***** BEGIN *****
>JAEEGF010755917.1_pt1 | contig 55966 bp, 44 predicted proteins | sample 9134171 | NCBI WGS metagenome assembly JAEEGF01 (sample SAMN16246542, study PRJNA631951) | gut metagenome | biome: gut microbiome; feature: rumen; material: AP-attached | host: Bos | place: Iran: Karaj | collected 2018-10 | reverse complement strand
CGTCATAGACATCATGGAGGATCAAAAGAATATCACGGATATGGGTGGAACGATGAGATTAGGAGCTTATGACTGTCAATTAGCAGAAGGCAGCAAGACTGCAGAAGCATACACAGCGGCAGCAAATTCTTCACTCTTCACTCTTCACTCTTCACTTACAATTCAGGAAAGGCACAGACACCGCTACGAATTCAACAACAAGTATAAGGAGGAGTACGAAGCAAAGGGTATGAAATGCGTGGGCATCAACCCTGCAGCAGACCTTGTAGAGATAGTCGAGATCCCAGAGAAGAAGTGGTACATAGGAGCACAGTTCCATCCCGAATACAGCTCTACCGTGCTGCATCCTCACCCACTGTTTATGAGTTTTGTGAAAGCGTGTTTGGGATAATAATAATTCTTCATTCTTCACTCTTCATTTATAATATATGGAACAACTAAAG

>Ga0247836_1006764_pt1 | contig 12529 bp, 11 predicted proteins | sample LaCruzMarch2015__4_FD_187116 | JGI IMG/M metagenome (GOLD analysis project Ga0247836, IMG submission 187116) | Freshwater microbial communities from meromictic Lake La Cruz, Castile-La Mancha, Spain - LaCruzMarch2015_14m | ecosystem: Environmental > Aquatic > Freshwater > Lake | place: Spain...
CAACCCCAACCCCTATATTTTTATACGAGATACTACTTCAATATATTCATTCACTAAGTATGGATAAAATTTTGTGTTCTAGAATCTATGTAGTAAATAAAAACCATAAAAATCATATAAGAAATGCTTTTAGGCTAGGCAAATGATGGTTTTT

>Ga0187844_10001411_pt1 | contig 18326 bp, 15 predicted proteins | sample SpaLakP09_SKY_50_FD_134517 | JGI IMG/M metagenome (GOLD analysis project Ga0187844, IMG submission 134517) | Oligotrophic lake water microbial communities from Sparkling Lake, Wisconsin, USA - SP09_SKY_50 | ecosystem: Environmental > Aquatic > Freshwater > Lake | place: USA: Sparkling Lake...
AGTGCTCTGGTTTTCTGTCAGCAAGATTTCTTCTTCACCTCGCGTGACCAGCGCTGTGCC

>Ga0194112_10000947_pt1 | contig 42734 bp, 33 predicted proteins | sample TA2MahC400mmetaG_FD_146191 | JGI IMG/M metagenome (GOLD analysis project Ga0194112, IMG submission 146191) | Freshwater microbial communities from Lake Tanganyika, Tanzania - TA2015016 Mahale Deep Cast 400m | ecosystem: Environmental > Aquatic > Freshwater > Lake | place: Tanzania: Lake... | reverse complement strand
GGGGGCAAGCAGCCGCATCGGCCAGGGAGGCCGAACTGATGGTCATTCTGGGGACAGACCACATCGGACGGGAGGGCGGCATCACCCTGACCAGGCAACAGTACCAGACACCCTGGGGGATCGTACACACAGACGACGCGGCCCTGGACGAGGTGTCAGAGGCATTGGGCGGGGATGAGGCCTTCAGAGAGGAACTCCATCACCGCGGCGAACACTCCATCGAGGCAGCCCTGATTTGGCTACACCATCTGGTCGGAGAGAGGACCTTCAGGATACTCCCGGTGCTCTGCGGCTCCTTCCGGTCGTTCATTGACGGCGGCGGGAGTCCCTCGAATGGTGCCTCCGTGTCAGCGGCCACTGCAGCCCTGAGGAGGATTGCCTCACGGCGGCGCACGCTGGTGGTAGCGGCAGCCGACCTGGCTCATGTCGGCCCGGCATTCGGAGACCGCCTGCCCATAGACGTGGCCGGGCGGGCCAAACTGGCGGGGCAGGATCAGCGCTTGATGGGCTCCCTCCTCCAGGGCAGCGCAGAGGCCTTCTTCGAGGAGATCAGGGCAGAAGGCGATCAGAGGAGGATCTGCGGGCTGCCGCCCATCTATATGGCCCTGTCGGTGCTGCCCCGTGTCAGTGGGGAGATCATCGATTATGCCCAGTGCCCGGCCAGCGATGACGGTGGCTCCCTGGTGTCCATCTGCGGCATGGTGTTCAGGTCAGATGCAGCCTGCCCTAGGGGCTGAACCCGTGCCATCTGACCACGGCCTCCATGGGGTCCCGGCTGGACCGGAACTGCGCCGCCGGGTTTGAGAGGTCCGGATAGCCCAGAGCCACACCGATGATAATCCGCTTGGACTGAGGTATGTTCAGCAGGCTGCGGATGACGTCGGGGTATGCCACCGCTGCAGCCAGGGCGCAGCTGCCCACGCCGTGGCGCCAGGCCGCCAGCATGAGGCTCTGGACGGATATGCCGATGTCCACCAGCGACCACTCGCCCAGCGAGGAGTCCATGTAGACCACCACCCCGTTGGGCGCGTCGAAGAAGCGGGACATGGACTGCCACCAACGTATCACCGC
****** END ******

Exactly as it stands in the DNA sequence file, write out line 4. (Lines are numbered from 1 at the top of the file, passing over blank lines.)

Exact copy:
CAACCCCAACCCCTATATTTTTATACGAGATACTACTTCAATATATTCATTCACTAAGTATGGATAAAATTTTGTGTTCTAGAATCTATGTAGTAAATAAAAACCATAAAAATCATATAAGAAATGCTTTTAGGCTAGGCAAATGATGGTTTTT